Hema Rangaswami, University of California San Diego, writes:

I wish to respond to a few points in the recent article “Coping with misconduct in Indian science” by Divya Gandhi (The Hindu, September 4).

First of all this was not meant to be a “free for all,” where anybody could conduct their own “investigation.” If the issues were so simple, where was the need for the Padmanabhan committee? Why did all the committee members have to come personally to the institute and why did I have to appear before them? Just because several people have looked at the papers and expressed their opinion in the public domain, they cannot be called investigations. The least the author could have done was to write about how the Padmanabhan committee carried out its investigation and compared that with the Society for Scientific Values (SSV)’s investigation.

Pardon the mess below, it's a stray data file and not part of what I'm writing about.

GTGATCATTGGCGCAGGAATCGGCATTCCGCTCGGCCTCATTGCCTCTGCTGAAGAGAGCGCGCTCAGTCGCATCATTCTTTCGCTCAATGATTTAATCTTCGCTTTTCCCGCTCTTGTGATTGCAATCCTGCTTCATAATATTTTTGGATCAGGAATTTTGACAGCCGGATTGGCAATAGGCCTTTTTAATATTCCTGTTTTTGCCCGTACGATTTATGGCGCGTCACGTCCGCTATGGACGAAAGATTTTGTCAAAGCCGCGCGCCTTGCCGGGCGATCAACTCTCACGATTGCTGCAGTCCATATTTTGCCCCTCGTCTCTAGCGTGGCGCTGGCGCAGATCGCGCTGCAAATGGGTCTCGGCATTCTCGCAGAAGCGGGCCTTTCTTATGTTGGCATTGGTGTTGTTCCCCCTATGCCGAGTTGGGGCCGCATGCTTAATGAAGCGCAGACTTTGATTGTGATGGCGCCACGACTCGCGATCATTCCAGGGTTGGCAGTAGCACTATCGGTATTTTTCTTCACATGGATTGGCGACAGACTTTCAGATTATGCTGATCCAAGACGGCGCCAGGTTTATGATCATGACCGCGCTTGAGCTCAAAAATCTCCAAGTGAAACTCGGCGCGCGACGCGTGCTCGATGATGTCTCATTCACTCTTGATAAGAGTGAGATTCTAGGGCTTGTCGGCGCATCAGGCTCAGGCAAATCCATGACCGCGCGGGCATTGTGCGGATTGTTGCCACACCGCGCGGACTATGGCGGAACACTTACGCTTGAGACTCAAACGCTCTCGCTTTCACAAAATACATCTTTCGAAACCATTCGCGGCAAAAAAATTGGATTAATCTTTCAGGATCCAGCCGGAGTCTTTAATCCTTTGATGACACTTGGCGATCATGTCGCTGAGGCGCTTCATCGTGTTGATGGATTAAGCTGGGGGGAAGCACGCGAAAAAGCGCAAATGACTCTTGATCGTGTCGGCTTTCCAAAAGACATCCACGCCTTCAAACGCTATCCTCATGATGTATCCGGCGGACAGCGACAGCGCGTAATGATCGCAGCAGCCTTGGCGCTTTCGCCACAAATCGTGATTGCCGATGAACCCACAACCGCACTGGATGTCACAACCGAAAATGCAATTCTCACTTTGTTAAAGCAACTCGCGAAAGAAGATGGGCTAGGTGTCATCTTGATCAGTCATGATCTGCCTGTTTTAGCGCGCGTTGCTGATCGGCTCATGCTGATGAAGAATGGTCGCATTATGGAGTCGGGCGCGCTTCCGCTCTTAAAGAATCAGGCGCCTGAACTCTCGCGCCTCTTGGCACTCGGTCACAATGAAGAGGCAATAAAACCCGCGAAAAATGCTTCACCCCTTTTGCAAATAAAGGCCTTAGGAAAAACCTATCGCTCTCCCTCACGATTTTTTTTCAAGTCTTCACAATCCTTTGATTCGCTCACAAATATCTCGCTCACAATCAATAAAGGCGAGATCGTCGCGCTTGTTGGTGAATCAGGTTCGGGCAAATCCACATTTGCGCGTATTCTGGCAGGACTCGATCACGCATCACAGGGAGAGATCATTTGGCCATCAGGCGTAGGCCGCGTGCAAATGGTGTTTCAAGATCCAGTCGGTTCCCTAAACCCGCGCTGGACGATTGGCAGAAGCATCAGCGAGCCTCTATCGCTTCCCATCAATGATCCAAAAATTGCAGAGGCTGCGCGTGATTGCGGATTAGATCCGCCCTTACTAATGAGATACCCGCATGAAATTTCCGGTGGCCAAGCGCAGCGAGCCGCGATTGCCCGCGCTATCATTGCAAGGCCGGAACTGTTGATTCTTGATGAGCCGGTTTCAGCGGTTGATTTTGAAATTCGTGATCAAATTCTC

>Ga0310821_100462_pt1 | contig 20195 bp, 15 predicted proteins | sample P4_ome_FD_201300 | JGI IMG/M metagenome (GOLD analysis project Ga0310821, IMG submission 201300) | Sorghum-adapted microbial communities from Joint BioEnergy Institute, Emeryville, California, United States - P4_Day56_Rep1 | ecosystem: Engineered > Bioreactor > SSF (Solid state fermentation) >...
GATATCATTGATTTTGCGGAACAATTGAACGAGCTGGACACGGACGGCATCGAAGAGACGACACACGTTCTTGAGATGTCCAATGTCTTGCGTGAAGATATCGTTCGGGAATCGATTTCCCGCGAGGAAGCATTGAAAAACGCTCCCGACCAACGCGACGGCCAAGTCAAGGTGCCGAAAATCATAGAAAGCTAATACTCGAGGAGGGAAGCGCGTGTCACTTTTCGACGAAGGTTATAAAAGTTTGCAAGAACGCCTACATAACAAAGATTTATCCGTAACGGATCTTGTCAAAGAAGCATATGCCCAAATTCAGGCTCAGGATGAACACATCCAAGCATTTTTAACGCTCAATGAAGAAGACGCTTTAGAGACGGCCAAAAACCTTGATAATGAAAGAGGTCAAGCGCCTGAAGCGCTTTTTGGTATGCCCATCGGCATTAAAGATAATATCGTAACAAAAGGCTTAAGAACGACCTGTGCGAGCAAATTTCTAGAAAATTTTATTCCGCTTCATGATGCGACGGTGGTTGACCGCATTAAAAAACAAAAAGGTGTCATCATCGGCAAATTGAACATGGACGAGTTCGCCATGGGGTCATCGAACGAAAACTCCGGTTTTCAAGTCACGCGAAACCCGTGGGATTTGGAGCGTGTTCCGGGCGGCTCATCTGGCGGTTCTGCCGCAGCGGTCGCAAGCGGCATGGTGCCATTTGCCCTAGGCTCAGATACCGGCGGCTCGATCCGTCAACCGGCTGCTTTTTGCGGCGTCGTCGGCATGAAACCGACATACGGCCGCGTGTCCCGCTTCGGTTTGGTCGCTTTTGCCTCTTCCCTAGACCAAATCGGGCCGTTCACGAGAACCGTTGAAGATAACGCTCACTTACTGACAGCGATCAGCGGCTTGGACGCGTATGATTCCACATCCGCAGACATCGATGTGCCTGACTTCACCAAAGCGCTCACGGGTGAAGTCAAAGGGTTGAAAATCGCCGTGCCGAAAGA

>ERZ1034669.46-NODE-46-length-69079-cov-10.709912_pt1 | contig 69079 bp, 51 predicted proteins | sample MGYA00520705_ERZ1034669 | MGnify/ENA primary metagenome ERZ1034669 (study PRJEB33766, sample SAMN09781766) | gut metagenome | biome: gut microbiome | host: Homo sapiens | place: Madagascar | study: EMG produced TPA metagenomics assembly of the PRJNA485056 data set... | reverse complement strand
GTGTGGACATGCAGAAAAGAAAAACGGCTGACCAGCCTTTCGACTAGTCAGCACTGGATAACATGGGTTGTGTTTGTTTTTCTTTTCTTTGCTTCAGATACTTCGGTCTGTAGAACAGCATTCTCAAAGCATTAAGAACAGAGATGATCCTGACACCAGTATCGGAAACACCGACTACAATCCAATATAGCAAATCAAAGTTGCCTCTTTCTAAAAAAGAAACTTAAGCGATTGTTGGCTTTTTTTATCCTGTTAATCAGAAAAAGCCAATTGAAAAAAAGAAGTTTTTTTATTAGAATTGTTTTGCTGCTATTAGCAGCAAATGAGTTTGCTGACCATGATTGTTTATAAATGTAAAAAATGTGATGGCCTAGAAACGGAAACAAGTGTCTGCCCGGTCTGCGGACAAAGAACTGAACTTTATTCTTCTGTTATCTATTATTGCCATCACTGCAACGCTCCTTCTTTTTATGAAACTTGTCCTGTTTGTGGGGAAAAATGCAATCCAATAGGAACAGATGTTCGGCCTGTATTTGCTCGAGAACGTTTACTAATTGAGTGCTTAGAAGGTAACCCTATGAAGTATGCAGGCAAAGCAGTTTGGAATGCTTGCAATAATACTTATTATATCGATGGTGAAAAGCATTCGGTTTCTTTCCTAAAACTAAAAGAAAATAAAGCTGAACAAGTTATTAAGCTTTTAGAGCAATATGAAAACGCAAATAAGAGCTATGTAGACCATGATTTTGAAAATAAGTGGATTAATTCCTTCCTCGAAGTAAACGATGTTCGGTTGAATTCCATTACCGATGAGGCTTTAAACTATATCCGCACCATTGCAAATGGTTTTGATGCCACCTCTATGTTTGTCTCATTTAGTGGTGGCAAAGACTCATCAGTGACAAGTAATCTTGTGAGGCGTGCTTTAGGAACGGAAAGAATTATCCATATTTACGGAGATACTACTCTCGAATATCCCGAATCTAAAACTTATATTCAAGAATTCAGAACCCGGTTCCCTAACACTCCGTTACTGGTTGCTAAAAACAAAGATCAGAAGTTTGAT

The people (including the SSV) who looked just at the papers to draw their conclusion did not have access to the original data, record books, data from repeated experiments and personal testimonials from all the authors, which the Padmanabhan committee carefully went over.

The author also chose to ignore the several letters written by reputed scientists to Current Science and elsewhere supporting our position and instead termed the Padmanabhan committee’s decision controversial. Reporting such one-sided information is neither fair to the authors nor to the distinguished members of the committee who were formally appointed to investigate the case. As far as we are concerned, there was only one inquiry committee, not eight.